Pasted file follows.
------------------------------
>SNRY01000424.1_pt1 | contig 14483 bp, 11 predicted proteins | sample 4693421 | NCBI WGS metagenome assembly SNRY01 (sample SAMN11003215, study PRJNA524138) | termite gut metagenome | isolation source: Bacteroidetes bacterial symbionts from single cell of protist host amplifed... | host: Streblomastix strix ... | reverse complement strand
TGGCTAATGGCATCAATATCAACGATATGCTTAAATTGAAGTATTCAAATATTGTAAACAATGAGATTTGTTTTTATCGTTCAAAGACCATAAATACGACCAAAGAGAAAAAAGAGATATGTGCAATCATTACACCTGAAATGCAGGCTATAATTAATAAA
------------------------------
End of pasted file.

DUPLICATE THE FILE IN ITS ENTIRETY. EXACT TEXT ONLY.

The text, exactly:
>SNRY01000424.1_pt1 | contig 14483 bp, 11 predicted proteins | sample 4693421 | NCBI WGS metagenome assembly SNRY01 (sample SAMN11003215, study PRJNA524138) | termite gut metagenome | isolation source: Bacteroidetes bacterial symbionts from single cell of protist host amplifed... | host: Streblomastix strix ... | reverse complement strand
TGGCTAATGGCATCAATATCAACGATATGCTTAAATTGAAGTATTCAAATATTGTAAACAATGAGATTTGTTTTTATCGTTCAAAGACCATAAATACGACCAAAGAGAAAAAAGAGATATGTGCAATCATTACACCTGAAATGCAGGCTATAATTAATAAA